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31 August 2015

Agatha Christie's The Man In The Brown Suit

About a zillion years ago (or, you know, in the late 1980s) a movie adaptation of Agatha Christie's The Man In The Brown Suit hit the small screen. I knew then that it was highly adapted since it took place in the present and not in the 1920s but, of course, I watched it anyway. I hadn't read the book but, as I've said before, many of my early years went by without my "read before you watch" obsession. TV favorites Tony Randall & Rue McClanahan took part and Stephanie Zimbalist played the main character. I absolutely loved her in Remington Steele.

Anyway, it was an enjoyable enough movie. Absolute made-for-tv fluff. And one that I remember just enough of years later to the point of not being in a hurry to read the book. I put it on my 20 Books of Summer list since I'm aiming to read all of Christie's novels in order and it was next ... and ...

Holy. Crap.

If you've read the book, don't be in a big rush to hunt down the movie (it's out of print ... but it is on YouTube if you MUST). If you saw the movie? READ THE BOOK.

In the book, Anne Beddingfield has led a rather boring and sheltered life, much to her dismay.

When she is suddenly orphaned after the death of her father she sees it as her chance to go out and become "Anne the Adventuress." [The book was actually serialized using this title, in fact.] A case of being in "the wrong place at the wrong time" leads her to snooping and poking her nose into two possible murder investigations -- including a cruise from England to Africa. It turns out that this is far more than "simply" murder but also of diamond smuggling and espionage.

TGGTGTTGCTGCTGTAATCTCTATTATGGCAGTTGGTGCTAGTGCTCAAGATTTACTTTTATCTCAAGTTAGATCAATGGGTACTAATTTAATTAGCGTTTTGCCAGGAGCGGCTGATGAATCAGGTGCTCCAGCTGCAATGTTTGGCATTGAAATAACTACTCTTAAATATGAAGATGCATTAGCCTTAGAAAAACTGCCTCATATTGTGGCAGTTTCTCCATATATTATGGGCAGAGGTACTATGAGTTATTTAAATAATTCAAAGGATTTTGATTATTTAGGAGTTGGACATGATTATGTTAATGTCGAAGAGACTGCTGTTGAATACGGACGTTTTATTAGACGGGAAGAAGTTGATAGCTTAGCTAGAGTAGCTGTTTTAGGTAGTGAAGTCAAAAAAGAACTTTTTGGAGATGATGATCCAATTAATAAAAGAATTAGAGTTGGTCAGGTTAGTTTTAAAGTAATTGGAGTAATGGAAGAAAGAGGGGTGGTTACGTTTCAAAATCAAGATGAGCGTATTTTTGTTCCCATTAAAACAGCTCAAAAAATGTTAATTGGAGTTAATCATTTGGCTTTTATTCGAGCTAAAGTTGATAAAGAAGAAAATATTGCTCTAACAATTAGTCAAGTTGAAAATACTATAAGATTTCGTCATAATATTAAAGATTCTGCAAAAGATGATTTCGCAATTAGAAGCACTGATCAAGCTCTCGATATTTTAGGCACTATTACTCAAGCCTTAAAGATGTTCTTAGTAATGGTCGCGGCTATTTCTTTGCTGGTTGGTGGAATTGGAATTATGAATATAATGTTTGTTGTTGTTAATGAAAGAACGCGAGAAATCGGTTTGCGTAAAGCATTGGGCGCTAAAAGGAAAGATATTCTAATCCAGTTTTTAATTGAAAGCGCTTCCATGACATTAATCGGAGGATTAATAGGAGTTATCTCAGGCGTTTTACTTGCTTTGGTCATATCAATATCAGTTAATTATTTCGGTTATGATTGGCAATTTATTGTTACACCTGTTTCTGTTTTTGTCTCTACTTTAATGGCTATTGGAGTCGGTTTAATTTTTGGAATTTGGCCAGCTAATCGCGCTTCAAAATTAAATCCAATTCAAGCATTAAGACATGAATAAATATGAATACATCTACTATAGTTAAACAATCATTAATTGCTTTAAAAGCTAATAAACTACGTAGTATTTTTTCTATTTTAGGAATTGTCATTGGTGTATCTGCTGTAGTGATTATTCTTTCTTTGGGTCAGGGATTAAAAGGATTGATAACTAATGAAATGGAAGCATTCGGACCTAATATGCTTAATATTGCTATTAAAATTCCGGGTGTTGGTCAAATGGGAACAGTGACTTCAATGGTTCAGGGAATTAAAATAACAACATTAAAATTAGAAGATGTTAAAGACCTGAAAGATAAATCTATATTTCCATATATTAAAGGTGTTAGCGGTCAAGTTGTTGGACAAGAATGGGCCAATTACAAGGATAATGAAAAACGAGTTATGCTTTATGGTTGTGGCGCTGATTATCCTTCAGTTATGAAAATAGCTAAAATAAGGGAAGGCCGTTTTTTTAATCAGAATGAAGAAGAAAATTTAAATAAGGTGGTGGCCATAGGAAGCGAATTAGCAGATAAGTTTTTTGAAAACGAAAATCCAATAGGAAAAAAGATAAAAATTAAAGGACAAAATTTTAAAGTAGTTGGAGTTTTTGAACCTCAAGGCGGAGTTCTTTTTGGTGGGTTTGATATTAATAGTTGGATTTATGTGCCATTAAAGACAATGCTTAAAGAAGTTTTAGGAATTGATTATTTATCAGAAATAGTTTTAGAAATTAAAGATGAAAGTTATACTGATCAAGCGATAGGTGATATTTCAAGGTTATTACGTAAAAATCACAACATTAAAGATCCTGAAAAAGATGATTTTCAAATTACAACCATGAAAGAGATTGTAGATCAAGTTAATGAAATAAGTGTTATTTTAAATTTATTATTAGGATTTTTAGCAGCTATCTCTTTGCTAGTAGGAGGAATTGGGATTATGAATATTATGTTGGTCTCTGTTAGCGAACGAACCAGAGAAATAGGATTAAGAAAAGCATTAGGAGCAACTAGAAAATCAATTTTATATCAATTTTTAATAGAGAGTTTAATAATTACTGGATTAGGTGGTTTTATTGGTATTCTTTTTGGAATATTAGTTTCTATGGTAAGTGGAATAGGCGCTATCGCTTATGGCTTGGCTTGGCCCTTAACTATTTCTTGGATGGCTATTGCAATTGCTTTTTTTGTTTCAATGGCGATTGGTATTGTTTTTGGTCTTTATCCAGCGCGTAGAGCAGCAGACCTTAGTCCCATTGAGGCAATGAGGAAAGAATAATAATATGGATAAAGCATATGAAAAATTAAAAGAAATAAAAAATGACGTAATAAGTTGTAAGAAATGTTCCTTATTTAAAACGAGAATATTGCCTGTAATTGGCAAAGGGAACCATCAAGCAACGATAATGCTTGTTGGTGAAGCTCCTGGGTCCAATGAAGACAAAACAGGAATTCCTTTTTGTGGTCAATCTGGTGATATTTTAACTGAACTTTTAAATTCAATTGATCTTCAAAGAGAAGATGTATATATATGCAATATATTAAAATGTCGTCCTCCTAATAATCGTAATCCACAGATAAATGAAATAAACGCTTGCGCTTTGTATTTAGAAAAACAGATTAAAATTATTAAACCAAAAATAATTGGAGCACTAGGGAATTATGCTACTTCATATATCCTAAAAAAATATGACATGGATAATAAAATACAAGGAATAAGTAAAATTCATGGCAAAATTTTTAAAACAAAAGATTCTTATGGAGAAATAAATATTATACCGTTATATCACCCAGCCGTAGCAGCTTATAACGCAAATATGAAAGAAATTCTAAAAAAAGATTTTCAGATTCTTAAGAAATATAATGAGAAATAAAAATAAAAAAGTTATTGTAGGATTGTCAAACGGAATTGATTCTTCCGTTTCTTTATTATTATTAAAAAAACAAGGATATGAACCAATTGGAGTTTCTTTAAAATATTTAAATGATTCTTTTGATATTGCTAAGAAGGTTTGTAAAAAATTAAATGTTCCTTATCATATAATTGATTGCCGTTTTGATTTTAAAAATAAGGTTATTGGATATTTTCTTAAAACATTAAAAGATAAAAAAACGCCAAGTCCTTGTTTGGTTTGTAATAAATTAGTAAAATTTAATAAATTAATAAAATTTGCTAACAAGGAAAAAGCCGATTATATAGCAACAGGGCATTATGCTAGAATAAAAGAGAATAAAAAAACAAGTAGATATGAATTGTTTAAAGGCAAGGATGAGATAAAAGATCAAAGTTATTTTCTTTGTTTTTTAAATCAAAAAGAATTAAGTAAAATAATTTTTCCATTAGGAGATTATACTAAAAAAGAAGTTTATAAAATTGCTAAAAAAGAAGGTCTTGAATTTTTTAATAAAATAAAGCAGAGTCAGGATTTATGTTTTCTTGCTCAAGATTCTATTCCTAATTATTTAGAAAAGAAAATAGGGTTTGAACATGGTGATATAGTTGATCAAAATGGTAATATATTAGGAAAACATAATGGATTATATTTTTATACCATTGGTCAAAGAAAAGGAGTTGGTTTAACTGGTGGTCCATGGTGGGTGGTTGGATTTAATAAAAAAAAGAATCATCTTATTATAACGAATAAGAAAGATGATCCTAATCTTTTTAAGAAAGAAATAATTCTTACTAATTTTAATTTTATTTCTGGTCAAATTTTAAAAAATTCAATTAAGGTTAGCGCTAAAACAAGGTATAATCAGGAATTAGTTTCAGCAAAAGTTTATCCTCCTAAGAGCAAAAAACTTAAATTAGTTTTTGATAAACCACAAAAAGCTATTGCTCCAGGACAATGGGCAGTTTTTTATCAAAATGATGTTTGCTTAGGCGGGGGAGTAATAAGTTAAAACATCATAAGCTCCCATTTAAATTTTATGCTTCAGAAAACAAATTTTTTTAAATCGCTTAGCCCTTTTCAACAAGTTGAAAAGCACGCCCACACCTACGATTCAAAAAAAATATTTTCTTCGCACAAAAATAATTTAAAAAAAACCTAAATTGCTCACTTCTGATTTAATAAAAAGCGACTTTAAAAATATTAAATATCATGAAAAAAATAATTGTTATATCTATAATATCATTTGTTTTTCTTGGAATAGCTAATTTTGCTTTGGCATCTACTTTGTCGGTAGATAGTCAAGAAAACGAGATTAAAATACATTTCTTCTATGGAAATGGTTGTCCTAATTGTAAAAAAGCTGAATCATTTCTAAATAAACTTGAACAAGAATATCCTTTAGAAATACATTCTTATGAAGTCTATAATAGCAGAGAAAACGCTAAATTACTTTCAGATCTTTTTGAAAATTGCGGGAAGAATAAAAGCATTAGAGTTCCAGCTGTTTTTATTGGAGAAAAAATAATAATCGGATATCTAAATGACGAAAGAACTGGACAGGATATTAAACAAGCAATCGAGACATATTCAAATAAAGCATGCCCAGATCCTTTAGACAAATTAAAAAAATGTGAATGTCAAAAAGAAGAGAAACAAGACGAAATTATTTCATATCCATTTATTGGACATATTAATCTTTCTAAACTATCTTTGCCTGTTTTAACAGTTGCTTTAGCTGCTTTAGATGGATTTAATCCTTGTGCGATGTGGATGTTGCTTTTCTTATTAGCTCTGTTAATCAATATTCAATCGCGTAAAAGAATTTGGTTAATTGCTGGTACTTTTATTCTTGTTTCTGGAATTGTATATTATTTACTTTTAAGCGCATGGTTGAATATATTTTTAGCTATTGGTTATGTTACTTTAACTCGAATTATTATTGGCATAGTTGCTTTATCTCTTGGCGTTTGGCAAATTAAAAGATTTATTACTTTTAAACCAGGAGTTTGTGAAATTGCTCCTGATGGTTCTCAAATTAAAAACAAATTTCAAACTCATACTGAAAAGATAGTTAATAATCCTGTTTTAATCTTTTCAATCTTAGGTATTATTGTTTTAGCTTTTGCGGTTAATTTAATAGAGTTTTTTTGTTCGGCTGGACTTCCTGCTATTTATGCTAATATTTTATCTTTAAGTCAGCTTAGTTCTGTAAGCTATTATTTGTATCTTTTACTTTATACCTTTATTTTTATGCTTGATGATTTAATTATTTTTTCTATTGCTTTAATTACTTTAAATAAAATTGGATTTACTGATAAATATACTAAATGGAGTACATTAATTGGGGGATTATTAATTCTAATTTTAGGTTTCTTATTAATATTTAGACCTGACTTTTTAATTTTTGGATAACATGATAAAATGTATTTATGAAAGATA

One big ol' highlight for me: Colonel Race! I know Race thanks to Death On The Nile and Sparkling Cyanide and he is an absolute gem here in his first appearance! Even Anne thought so:

Of course, the idea of marrying him was gone just a short time later -- thanks to her deciding that someone else is even more worthy of her attention:

The "him" in question is one of several suspects (which, being a Christie tale, should come as no surprise) Sure enough, Anne gets into one heap of trouble after another trying to solve the mysteries at hand and, hopefully, clear his name. She is, after all, a Christie heroine. She's spunky. She's intelligent. She's unconventional. She's more than a little foolish at times. Through it all, though, she's fearless .... almost.

There's so much more to love about The Man In The Brown Suit than just Race and Anne (though I do lament immensely that Anne was a one-and-done character for Christie. She is really just so much fun). This is one of those books where even the annoying characters are at least enjoyably and purposefully annoying. The characters are wonderful ... the romance is darling (and I'm not a big fan of romance books as a general rule) ... and as for the mystery? Well, it's a Christie ....

Oooooh such a Christie.

In other words, she got me all sorts of discombobulated.

I thought I nailed it. I didn't trust at all that even if my recollection of the late 1980s was in tact that the outcome would be the same and, as it turns out, I don't remember the ending of the movie version at all. I was in middle school, after all, so I may have fallen asleep before it was finished.

Whatever. She tricked me.


And I loved every minute of it.

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